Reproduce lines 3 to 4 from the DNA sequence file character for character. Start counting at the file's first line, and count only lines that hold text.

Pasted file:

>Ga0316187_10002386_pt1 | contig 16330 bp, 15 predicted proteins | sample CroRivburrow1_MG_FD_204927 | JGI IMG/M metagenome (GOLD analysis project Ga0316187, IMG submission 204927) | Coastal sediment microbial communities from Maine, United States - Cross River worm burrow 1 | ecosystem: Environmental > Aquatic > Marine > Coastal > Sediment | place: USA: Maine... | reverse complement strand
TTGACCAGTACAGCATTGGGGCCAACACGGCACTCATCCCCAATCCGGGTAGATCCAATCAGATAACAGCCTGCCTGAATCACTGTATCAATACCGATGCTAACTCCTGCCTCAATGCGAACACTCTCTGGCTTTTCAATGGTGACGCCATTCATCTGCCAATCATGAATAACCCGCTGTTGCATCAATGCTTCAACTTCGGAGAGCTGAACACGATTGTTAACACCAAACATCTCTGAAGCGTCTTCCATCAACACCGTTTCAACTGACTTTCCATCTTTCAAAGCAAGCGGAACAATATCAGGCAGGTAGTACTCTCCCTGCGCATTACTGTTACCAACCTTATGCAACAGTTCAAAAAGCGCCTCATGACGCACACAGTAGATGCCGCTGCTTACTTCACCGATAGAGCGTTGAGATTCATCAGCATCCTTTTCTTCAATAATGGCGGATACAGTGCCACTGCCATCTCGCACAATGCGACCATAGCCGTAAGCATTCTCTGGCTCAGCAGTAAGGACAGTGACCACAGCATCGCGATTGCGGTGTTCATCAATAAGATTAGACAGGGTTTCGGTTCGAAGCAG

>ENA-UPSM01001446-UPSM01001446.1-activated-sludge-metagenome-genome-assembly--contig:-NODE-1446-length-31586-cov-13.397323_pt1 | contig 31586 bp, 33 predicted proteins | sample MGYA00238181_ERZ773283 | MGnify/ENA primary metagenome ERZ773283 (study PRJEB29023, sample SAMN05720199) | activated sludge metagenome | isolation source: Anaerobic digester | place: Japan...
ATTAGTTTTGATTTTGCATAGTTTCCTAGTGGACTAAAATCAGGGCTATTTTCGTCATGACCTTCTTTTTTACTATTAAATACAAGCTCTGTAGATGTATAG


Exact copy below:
>ENA-UPSM01001446-UPSM01001446.1-activated-sludge-metagenome-genome-assembly--contig:-NODE-1446-length-31586-cov-13.397323_pt1 | contig 31586 bp, 33 predicted proteins | sample MGYA00238181_ERZ773283 | MGnify/ENA primary metagenome ERZ773283 (study PRJEB29023, sample SAMN05720199) | activated sludge metagenome | isolation source: Anaerobic digester | place: Japan...
ATTAGTTTTGATTTTGCATAGTTTCCTAGTGGACTAAAATCAGGGCTATTTTCGTCATGACCTTCTTTTTTACTATTAAATACAAGCTCTGTAGATGTATAG